The European Commission’s decision on Apple’s tax deals in Ireland sent shockwaves across the world this week, after the Irish government was ordered to collect up to $14.5 billion in back taxes from the company. Both Apple and Ireland have said they’ll appeal the decision, with CEO Tim Cook writing a lengthy letter in defense of the company’s tax practices.
Experts say the decision could mark a shift in how the EU polices so-called sweetheart tax deals for multinational companies, following similar decisions against Amazon and Starbucks. But the Apple dispute has recently entered the political realm, as well — and it won’t be settled anytime soon.
The White House came out in defense of Apple this week, arguing that the EU does not have the authority to act unilaterally in the case, and that the decision could harm American taxpayers if Apple deducts its Irish tax bill from the amount it owes the IRS. In a statement Tuesday, the Treasury Department described the Commission’s retroactive tax decisions are “unfair” and “contrary to well-established legal principles.”
Cook sharpened his tone in an interview with the Irish Independent newspaper published Thursday, describing the EU ruling as “total political crap,” and suggesting that it may have been spurred by anti-American sentiment.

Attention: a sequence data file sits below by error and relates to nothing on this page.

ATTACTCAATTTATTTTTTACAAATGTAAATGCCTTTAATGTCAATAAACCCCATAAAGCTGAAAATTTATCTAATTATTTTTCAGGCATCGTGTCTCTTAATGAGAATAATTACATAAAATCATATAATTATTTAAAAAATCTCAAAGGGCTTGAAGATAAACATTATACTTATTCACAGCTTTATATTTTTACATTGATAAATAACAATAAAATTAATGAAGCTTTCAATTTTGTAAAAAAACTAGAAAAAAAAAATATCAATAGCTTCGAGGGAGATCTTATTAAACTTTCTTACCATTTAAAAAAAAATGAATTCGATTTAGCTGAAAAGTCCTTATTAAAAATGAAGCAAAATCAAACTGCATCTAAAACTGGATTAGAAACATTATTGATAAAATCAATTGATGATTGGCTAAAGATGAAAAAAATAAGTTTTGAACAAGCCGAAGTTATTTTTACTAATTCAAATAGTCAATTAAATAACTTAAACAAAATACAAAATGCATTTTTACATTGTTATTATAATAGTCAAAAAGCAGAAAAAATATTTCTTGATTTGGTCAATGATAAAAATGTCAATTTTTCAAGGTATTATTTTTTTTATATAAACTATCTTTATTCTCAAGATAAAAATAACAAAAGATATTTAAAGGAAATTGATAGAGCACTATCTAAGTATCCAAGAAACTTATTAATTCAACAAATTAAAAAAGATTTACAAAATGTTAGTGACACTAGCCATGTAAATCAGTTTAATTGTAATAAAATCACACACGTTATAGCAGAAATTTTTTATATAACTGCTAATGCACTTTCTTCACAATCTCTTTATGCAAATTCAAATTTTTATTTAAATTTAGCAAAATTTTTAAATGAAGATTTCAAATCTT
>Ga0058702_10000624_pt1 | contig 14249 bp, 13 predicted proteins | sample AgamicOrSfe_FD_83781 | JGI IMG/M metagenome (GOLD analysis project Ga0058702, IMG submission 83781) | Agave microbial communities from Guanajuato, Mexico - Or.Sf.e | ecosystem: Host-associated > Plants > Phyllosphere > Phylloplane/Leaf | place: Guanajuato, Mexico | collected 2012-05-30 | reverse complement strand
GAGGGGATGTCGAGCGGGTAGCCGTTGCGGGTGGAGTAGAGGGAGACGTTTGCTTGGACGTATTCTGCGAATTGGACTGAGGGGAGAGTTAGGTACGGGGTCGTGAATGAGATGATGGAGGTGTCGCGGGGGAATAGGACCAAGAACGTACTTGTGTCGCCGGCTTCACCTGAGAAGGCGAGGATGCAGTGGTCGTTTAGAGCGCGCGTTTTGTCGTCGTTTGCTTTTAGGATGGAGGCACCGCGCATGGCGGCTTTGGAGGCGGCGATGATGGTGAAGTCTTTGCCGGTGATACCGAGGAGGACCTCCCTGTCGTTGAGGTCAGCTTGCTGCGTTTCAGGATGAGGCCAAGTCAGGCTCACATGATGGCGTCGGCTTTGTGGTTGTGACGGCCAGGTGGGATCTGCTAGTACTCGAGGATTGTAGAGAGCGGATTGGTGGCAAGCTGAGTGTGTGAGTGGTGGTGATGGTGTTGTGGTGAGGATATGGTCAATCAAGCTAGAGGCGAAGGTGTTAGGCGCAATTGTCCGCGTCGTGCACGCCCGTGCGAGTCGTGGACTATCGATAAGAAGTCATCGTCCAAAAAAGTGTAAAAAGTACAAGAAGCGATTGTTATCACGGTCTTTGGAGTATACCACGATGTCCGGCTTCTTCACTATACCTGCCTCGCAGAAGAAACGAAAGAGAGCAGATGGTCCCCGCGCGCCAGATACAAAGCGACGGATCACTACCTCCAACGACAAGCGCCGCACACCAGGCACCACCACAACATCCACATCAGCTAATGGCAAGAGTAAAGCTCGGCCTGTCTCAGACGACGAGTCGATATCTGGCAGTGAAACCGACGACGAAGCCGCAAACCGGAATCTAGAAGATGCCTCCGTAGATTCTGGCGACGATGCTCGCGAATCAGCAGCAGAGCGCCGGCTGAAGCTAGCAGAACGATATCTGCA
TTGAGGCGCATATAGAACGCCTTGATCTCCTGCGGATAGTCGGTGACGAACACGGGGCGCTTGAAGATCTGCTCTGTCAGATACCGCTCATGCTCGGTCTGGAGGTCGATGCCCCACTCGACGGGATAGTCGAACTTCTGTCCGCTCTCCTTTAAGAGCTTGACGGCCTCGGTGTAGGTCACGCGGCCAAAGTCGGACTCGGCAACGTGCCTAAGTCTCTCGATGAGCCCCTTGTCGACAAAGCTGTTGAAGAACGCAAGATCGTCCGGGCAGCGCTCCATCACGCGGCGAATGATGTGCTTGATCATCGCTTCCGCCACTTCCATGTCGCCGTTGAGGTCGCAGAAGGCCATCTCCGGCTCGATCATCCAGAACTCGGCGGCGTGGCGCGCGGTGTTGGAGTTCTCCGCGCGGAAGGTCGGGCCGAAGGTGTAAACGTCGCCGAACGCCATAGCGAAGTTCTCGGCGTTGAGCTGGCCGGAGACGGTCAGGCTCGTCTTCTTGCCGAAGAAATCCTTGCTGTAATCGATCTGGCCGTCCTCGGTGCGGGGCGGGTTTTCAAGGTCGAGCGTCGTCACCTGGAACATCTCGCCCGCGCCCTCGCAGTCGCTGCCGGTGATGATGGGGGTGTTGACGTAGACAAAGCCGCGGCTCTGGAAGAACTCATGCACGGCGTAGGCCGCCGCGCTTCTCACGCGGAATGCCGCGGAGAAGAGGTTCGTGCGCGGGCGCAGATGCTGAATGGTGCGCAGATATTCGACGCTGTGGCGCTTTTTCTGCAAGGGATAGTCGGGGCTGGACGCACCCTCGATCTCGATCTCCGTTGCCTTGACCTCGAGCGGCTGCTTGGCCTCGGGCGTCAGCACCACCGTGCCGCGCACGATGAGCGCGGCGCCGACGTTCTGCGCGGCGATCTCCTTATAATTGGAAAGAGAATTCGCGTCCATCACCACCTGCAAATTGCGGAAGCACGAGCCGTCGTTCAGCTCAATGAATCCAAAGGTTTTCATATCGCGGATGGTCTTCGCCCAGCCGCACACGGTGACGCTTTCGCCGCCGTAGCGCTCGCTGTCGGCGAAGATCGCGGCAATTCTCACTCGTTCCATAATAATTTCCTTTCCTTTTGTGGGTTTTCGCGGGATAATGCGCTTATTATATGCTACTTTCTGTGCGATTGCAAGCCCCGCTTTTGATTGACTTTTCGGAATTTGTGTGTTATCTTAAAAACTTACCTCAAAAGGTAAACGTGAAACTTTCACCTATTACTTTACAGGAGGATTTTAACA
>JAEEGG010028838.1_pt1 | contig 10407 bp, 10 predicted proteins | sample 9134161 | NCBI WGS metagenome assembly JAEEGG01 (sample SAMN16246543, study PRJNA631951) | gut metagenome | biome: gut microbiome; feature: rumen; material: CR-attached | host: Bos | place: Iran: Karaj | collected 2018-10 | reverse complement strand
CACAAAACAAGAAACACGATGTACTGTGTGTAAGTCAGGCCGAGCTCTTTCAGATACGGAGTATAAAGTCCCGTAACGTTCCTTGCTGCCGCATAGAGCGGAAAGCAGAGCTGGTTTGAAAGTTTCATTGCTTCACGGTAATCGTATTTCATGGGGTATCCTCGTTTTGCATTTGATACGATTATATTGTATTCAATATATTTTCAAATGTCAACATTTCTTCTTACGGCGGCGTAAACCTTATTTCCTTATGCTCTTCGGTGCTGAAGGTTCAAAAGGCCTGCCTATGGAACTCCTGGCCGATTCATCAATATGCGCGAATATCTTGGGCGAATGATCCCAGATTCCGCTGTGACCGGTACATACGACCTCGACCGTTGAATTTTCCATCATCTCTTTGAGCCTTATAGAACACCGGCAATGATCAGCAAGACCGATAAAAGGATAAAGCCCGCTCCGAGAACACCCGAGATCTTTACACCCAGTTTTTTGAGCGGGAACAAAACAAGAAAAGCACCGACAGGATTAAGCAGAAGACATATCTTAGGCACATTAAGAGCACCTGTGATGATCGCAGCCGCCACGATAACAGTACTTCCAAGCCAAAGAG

But European officials have stood by the decision, suggesting that US law encourages tax avoidance among corporations, and maintaining that Ireland’s tax arrangements constituted a form of illegal state aid that benefited Apple at the expense of other businesses. Had the US adopted stronger laws on overseas taxation, the decision may have been different, the EU said.
Neither Hillary Clinton nor Donald Trump have weighed in on the matter, and it will be interesting to see if and how the issue plays out during the presidential campaign. Apple and its low tax bills have suddenly become an avatar of US interests, and there is already speculation that Facebook could be the next tech giant to be targeted by European regulators. But the standoff will certainly extend well beyond the election cycle, as it will take years for a final decision to be reached.
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